AG Josh Kaul declines to join Purdue Pharma lawsuit settlement
MADISON — Wisconsin Attorney General Josh Kaul said Wednesday he won’t join a multi-state settlement with Oxycontin maker Purdue Pharma and its owners.
About half the states and thousands of local governments reached a tentative deal Wednesday with Purdue Pharma over its role in the nation’s deadly opioid epidemic. Sources with direct knowledge of the talks say Purdue Pharma will pay up to $12 billion. The agreement also calls for the Sackler family, which owns the company, to give up control.
The states and local governments allege that Purdue Pharma downplayed the addiction risks of Oxycontin, an opioid pain medication, contributing to an epidemic of addiction. Kaul’s lawsuit alleges Richard Sackler, the company’s former vice president, approved the strategy.
But roughly half the states haven’t agreed to the settlement, including Wisconsin. Kaul, a Democrat, said in a statement Wednesday that the Sackler family has made billions from opioid sales and the company’s settlement position doesn’t achieve justice. Kaul spokeswoman Gillian Drummond said the attorney general will continue to pursue Wisconsin’s case.
Kaul is locked in a stalemate with Republican legislators over legal settlements. The GOP passed a law during a lame-duck session in December that requires Kaul to get permission from the Republican-controlled Joint Finance Committee before settling any lawsuits.
But Kaul has refused to discuss any lawsuits with the committee until its members sign non-disclosure agreements, saying confidentiality is a crucial element in settlements. Committee Republicans say such agreements aren’t necessary, resulting in a standoff. State Department of Justice records indicate at least 16 cases with millions of dollars at stake are currently in limbo as a result.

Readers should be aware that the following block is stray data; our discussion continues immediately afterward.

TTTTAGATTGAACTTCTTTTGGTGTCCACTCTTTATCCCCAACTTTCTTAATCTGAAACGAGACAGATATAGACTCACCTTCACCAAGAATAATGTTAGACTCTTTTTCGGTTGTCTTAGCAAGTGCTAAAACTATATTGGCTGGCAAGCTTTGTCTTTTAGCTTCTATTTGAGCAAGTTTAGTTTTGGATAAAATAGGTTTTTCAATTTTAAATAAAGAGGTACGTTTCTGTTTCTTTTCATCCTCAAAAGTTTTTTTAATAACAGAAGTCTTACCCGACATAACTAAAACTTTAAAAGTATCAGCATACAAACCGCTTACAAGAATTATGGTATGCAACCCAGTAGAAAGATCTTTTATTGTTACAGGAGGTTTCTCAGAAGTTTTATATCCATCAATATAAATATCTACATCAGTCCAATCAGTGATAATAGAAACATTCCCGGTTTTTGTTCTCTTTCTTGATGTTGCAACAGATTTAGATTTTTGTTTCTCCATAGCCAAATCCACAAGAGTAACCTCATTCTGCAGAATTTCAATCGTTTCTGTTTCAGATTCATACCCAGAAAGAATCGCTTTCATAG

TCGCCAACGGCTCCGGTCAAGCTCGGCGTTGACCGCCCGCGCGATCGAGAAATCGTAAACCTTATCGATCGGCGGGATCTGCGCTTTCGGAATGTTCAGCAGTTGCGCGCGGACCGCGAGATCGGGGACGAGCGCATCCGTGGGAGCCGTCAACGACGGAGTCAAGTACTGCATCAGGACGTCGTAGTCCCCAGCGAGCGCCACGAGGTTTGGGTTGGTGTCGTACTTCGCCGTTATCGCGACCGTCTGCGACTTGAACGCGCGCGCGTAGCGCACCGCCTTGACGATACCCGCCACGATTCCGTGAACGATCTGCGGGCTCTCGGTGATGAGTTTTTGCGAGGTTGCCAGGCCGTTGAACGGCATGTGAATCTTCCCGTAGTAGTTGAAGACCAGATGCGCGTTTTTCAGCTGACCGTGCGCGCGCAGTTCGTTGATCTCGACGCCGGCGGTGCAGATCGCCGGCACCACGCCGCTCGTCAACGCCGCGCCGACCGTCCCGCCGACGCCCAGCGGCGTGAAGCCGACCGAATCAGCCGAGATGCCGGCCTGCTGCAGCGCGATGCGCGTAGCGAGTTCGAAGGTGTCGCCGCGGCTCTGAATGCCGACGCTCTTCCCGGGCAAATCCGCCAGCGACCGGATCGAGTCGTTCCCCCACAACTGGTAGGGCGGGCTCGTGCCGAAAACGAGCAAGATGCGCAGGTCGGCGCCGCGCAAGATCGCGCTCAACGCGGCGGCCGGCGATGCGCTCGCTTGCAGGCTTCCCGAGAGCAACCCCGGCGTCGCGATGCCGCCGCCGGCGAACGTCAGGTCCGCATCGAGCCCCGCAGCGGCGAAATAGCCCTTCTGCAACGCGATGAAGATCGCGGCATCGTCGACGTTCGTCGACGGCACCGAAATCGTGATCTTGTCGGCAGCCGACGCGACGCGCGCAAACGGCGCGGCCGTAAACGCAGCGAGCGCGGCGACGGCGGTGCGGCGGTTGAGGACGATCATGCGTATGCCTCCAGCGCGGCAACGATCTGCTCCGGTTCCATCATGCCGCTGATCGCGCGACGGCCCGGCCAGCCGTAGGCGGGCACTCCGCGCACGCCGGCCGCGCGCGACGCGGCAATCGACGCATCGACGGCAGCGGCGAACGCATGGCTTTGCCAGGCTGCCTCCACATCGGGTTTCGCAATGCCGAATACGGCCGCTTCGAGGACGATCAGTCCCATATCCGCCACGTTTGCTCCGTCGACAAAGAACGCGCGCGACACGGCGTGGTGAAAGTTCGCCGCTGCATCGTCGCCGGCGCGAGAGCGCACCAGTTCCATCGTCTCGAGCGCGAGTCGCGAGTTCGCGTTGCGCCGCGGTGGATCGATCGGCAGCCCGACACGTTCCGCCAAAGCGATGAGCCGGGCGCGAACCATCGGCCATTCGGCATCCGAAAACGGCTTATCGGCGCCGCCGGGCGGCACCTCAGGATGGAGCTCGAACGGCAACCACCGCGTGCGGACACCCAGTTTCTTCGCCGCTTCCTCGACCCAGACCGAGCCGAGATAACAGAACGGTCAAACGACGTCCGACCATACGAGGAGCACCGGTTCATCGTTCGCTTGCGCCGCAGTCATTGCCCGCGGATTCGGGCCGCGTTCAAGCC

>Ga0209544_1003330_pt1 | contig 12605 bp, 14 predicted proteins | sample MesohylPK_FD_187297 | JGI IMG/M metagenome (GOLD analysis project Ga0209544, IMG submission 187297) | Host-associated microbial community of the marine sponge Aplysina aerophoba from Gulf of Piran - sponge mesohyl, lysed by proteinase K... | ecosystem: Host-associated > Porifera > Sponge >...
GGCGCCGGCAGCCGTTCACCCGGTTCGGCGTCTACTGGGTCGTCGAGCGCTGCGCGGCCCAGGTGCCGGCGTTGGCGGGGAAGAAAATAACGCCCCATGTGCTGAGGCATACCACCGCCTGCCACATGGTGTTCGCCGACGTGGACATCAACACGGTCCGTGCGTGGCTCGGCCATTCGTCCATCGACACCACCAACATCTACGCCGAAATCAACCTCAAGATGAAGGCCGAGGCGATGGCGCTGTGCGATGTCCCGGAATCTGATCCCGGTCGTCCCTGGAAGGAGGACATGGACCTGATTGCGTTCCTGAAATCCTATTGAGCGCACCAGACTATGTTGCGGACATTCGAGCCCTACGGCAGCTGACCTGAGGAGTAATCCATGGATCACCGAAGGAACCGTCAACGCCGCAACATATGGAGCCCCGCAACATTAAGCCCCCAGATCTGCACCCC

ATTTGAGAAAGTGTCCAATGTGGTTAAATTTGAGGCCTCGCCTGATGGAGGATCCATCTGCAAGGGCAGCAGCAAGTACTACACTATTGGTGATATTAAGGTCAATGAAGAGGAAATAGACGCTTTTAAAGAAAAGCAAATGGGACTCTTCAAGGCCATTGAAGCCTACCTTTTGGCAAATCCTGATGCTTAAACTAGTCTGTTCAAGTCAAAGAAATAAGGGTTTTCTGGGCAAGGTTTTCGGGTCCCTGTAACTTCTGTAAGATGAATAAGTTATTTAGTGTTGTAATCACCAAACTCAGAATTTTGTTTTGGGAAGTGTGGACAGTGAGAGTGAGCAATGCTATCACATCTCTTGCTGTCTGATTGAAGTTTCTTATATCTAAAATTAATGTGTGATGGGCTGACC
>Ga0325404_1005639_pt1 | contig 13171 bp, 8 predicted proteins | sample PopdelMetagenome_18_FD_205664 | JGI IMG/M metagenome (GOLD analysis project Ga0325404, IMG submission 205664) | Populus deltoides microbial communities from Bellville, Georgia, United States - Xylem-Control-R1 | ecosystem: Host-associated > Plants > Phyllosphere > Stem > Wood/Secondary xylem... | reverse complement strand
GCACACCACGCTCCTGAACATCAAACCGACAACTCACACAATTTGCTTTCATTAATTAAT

Sen. Alberta Darling and Rep. John Nygren, the committee’s co-chairs, said in a statement Wednesday that they hope reporters signed non-disclosure agreements with Kaul since he gave them confidential information about the Purdue Pharma settlement that he wouldn’t share with the committee.
“It’s clear the attorney general did not need signed secrecy agreements to share case information,” they said. “The attorney general should stop playing games, follow the law, and work with the Joint Committee on Finance.”
Drummond said Kaul could speak about the Purdue Pharma settlement to the media because other sources had already made it public. She called the co-chairs’ remarks “disingenuous.”